Charlie, Jeffrey and Sidney are in the seventh grade, and are spending too much time in the principal's office. Charlie talks non-stop, Jeffrey is too frightened to talk at all, and Sidney would much rather let his fists hold up his end of the conversation. Realizing that detention is not solving the continued problems, Mr. Duncan enrolls them in karate lessons. What begins as punishment slowly becomes bearable and then a pleasure for the three...
Charlie, Jeffrey and Sidney are in the seventh grade, and are spending too much time in the principal's office. Charlie talks non-stop, Jeffrey is too frightened to talk at all, and Sidney would much rather let his fists hold up his end of the conversation. Realizing that detention is not solving the continued problems, Mr. Duncan enrolls them in karate lessons.
What begins as punishment slowly becomes bearable and then a pleasure for the three boys, as they all begin to learn about themselves and how to get along with others.
In his hilarious first novel for younger readers, best-selling teen novelist Don Trembath is at the top of his comic form with this look at some of the misfits in a small-town school.
We begin this quick read in a principal's office with three highly unlikely candidates for martial arts classes. But when the principal decides to enroll them in a karate class, in lieu of detention, things begin to happen for Charlie, Sidney and Jeffrey. Slowly, the three begin to understand how karate might hold some meanings for the real world. This is a terrific scenario, but unfortunately the rest of the story doesn't quite live up to it. Tremblath's humor is likeable, but his narrator's voice is patchy. Point of view shifts erratically and unevenly, and the ambience of a karate do jang seems contrived. 2001, Orca, . Ages 8 to 12. Reviewer: Uma Krishnaswami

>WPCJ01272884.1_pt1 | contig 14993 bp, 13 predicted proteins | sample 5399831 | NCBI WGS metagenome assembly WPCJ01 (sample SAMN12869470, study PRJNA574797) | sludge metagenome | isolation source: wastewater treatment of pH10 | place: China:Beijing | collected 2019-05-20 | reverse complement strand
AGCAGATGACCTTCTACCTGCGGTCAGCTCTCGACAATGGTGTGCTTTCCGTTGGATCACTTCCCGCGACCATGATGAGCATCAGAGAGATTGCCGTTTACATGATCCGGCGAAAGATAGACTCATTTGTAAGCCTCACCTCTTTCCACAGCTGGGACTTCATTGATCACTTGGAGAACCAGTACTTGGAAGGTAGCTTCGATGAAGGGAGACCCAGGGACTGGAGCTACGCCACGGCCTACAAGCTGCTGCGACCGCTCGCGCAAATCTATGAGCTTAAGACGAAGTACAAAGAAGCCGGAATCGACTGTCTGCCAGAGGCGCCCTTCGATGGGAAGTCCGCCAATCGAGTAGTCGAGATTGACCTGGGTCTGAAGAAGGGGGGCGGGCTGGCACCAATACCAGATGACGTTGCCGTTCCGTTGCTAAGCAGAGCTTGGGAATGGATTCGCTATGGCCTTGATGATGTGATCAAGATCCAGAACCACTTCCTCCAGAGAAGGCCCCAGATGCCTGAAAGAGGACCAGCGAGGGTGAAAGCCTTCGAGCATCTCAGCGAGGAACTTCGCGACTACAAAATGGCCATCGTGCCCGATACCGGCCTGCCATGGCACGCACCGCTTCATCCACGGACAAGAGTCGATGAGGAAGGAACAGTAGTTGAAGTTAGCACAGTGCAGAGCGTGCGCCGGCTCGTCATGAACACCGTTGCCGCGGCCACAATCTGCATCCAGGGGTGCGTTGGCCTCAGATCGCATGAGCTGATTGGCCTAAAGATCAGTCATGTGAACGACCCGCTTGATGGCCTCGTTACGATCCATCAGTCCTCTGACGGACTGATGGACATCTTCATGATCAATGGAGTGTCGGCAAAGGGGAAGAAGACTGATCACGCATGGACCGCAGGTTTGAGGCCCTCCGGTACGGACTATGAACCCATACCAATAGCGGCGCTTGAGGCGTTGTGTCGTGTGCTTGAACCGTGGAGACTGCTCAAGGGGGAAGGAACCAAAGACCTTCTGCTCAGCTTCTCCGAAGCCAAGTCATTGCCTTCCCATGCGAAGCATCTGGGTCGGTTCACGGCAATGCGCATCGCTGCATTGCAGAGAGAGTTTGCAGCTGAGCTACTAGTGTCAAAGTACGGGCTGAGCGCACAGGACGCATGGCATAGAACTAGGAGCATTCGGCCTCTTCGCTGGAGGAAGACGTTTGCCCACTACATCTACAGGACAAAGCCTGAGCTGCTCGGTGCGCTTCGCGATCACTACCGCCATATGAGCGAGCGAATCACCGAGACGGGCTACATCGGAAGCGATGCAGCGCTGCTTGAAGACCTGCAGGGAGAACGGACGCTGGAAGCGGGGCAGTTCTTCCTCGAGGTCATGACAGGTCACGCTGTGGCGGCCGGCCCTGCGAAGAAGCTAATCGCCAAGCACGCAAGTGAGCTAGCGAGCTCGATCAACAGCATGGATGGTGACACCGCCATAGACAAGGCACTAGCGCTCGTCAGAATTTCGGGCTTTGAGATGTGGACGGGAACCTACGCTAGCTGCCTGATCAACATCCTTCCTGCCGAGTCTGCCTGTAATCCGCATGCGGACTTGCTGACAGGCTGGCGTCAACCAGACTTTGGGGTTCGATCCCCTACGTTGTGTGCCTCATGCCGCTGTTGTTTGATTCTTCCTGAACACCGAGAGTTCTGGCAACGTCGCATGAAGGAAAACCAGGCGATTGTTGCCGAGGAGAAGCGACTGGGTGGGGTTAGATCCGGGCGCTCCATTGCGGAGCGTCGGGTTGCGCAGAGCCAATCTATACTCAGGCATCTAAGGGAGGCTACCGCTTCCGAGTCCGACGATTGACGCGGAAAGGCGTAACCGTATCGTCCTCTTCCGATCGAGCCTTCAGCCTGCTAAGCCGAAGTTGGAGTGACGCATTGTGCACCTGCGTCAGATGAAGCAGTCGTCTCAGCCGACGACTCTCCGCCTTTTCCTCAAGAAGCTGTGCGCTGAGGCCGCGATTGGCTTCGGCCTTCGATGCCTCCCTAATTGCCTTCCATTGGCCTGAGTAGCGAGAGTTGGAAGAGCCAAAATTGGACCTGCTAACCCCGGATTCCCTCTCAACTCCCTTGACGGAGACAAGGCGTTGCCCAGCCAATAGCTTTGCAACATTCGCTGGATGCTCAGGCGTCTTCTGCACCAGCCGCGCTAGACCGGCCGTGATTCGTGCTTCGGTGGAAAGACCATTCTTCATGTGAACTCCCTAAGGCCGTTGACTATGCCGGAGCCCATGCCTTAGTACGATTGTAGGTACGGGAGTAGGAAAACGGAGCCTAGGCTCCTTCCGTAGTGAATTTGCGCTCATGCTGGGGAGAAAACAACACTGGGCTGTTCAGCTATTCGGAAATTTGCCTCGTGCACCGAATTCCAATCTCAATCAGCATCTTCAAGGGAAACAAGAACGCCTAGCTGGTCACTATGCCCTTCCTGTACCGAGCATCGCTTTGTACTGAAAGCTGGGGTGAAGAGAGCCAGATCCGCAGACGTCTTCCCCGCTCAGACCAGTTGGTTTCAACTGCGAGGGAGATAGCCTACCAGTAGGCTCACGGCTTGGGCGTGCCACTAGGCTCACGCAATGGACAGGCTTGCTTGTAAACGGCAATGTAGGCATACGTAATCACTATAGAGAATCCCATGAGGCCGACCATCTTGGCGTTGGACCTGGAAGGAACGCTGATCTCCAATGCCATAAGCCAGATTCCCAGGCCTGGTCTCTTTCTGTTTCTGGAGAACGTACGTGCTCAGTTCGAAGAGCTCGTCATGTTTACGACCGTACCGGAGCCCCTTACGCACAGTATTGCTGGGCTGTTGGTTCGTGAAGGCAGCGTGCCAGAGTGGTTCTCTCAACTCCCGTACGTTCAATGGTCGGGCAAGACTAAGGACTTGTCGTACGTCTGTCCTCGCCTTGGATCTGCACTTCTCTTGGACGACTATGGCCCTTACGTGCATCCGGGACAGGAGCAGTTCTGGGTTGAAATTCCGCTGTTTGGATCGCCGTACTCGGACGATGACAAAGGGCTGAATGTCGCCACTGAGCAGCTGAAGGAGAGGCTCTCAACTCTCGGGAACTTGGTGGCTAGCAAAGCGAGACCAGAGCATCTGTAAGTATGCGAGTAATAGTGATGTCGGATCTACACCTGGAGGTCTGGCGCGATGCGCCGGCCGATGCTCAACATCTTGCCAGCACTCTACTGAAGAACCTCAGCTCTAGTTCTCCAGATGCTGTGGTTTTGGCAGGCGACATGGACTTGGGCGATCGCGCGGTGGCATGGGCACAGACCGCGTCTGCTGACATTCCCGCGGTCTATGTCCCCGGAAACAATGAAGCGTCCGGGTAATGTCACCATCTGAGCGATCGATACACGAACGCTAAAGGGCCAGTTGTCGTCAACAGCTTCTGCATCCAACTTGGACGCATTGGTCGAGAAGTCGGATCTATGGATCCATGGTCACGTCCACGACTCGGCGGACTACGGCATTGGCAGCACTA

Chatterbox Charlie, meek Jeffrey, and feisty Sidney end up in Principal Duncan's office at the same time one day but not for the same reason. Called Frog Face behind his back, Mr. Duncan decides to put all three in a karate class because he does not feel that detention will change their problems. Although there are several adjustments to be made and some resistance on the part of the boys, they also see challenges in the class. Macho Sidney gets decked by a high kicking girl; almost-mute Jeffrey learns to speak up; and Charlie, who never overextends himself, actually steps in to break up a fight. Best of all, the boys all want to continue taking the class. Trembath's simple plot is enlivened by the dialogue, especially that of Charlie, who tries to mislead, cajole, distract, or just plain lie without ever realizing how transparent and funny he is. Each boy also advances his relationship with and understanding of his mother, whereas fathers are frequently uninvolved in their lives or missing entirely. A basic karate vocabulary is explained through the instruction of the karate teacher, or sensai, during the early classes. Although predictable, this first book in the Black Belt series will be enjoyed by students looking for pleasure reading. VOYA CODES: 3Q 4P M (Readable without serious defects; Broad general YA appeal; Middle School, defined as grades 6 to 8). 2001, Orca, 157p,